We need to understand the medium better before writing laws and policies concerning it. The solutions to problems turning up in social media are by definition social: collective, collaborative, distributed, grassroots. Everybody’s needed, especially users. Responsible corporate practice helps (but there are plenty of anti-social media companies). Informed lawmaking may help with deterrence. But these are just parts of a whole ecosystem of solutions that only logically must include peer-to-peer approaches. Terms of service, codes of ethics, online community moderators and other solutions of services big and small are also key pieces of the puzzle.

Hardware store

Photo by Tim Green (CC licensed)

Key role of social norms

But the powerful piece of the solution spectrum that hasn’t shown up in the public discussion anywhere nearly enough yet is social norms. They’re norms, so of course we don’t think about them much. But we need to. For thousands of years, they’ve reinforced positive behaviors and marginalized negative ones in physical spaces worldwide. Their preventive and protective powers are needed more than ever in today’s very social media environment. We need to be conscious of that and begin talking about their positive role in digital spaces, consciously reinforcing and promoting them in risk prevention education, awareness campaigns, ethics discussions and school and corporate culture.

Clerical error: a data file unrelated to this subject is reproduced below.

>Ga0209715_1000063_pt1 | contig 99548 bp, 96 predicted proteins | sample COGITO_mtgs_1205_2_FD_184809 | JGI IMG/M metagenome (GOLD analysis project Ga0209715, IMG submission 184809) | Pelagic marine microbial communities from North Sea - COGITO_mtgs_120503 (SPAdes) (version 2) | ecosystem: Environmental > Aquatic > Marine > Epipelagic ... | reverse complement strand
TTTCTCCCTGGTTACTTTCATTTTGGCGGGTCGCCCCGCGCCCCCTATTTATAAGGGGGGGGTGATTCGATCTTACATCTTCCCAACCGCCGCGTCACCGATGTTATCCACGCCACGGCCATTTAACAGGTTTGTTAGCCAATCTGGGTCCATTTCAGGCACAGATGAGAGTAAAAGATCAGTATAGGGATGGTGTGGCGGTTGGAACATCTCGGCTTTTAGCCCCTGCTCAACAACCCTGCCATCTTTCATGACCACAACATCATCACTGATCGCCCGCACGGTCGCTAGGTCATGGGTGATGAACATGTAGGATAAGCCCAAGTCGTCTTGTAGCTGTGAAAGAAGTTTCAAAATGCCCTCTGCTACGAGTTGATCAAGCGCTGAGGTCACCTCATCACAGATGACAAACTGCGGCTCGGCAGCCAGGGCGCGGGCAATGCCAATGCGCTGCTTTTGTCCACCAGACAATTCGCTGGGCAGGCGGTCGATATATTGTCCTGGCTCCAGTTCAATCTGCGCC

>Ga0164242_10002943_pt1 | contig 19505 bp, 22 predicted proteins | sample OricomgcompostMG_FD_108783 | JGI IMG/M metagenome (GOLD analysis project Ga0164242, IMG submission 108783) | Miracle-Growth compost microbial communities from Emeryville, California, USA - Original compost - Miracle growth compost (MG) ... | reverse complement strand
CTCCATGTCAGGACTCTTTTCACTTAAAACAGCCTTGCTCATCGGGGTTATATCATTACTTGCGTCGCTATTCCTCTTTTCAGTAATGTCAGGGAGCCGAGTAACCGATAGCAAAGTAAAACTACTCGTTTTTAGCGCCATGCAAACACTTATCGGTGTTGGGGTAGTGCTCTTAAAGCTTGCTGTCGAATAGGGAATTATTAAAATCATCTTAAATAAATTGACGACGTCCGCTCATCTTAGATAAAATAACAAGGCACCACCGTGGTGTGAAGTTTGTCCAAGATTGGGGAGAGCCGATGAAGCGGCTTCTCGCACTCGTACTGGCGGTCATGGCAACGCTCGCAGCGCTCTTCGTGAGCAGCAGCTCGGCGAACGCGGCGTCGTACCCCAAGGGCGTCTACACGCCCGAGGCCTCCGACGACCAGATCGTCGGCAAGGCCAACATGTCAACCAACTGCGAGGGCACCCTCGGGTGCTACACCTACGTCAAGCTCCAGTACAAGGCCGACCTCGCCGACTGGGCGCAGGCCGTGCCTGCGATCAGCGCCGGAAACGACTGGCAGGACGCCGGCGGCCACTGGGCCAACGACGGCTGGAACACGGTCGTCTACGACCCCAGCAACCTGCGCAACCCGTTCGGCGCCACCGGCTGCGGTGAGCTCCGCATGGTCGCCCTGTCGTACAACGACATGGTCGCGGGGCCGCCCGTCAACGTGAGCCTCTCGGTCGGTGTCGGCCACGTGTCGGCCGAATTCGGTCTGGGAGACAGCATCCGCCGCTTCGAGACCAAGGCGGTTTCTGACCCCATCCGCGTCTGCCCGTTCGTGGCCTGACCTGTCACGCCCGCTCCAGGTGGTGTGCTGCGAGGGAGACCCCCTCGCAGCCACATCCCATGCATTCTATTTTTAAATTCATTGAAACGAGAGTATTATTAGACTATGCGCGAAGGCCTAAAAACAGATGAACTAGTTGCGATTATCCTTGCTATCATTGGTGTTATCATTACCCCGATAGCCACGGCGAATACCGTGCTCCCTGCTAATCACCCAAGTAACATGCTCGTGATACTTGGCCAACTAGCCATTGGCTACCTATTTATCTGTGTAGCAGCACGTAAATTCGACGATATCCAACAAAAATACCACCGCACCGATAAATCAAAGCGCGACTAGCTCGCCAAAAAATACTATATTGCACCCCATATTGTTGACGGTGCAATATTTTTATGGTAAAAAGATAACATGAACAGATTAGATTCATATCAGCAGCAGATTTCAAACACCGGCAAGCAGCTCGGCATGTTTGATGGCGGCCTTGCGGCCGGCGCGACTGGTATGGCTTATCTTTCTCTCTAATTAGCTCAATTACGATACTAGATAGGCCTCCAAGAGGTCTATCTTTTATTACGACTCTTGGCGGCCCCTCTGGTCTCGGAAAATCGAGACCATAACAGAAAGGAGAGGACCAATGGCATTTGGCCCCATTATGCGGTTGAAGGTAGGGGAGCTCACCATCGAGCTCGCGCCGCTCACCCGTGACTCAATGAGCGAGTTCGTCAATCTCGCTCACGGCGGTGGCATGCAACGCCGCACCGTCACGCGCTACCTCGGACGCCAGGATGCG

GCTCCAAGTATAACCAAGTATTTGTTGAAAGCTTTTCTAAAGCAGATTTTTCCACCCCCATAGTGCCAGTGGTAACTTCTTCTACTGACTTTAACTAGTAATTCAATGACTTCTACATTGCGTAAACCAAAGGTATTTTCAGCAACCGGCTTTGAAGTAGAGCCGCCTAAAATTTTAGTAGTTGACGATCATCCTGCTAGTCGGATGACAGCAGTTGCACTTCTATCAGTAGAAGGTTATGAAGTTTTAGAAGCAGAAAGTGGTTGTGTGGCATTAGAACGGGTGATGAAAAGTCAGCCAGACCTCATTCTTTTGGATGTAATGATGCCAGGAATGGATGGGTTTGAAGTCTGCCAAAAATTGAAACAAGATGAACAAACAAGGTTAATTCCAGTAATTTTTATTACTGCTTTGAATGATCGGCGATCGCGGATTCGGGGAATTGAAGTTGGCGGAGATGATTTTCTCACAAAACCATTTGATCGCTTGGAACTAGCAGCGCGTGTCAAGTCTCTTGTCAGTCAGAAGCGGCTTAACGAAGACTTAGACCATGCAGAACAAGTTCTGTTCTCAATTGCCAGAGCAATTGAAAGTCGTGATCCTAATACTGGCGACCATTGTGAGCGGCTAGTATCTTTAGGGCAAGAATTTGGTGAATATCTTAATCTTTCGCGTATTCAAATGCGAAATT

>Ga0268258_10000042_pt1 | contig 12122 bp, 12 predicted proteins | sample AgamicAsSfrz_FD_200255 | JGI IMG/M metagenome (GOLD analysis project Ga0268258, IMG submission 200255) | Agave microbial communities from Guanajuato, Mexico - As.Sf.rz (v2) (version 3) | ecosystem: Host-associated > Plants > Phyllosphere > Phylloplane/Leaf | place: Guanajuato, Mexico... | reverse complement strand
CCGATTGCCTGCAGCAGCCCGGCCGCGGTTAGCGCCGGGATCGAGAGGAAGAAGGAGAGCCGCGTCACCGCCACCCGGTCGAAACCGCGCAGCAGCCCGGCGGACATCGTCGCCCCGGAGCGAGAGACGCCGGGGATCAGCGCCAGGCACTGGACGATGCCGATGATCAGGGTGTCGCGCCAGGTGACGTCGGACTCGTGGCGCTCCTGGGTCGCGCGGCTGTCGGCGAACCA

Why? Because we are all creators and practitioners of the social norms of our social environments, certainly including digital ones. We need to communicate not just to our children but digital community members of all ages how important each one is to making their community great for oneself, one’s peers and the community as a whole – so that each member supports the purpose of that community and the work, play or learning of every member there for that purpose. This goes beyond turning bystanders (witnesses to harmful behavior) into upstanders; that’s remedial work. This is about co-creating and co-maintaining norms that make a community a great place to be.

Other ‘tools’ in the solution toolbox